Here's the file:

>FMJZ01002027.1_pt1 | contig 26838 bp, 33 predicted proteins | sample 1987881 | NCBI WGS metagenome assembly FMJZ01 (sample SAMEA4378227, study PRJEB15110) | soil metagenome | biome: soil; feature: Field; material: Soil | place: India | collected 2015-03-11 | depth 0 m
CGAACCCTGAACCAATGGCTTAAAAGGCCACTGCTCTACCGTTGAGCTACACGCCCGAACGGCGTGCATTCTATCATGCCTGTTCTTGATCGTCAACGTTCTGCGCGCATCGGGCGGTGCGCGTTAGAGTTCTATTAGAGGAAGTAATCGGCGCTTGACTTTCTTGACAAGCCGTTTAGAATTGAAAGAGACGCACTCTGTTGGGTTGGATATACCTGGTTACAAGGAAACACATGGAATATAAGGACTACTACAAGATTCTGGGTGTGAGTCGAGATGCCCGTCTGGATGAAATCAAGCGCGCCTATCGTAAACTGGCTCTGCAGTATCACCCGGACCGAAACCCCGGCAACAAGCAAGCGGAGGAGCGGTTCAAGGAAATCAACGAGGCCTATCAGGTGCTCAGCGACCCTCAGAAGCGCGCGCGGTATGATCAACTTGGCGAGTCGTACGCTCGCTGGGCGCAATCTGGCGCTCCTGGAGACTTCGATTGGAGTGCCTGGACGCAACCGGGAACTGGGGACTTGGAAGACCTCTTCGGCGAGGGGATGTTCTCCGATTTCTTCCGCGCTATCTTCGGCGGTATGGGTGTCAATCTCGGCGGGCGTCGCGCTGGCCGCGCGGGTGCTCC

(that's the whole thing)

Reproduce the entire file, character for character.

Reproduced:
>FMJZ01002027.1_pt1 | contig 26838 bp, 33 predicted proteins | sample 1987881 | NCBI WGS metagenome assembly FMJZ01 (sample SAMEA4378227, study PRJEB15110) | soil metagenome | biome: soil; feature: Field; material: Soil | place: India | collected 2015-03-11 | depth 0 m
CGAACCCTGAACCAATGGCTTAAAAGGCCACTGCTCTACCGTTGAGCTACACGCCCGAACGGCGTGCATTCTATCATGCCTGTTCTTGATCGTCAACGTTCTGCGCGCATCGGGCGGTGCGCGTTAGAGTTCTATTAGAGGAAGTAATCGGCGCTTGACTTTCTTGACAAGCCGTTTAGAATTGAAAGAGACGCACTCTGTTGGGTTGGATATACCTGGTTACAAGGAAACACATGGAATATAAGGACTACTACAAGATTCTGGGTGTGAGTCGAGATGCCCGTCTGGATGAAATCAAGCGCGCCTATCGTAAACTGGCTCTGCAGTATCACCCGGACCGAAACCCCGGCAACAAGCAAGCGGAGGAGCGGTTCAAGGAAATCAACGAGGCCTATCAGGTGCTCAGCGACCCTCAGAAGCGCGCGCGGTATGATCAACTTGGCGAGTCGTACGCTCGCTGGGCGCAATCTGGCGCTCCTGGAGACTTCGATTGGAGTGCCTGGACGCAACCGGGAACTGGGGACTTGGAAGACCTCTTCGGCGAGGGGATGTTCTCCGATTTCTTCCGCGCTATCTTCGGCGGTATGGGTGTCAATCTCGGCGGGCGTCGCGCTGGCCGCGCGGGTGCTCC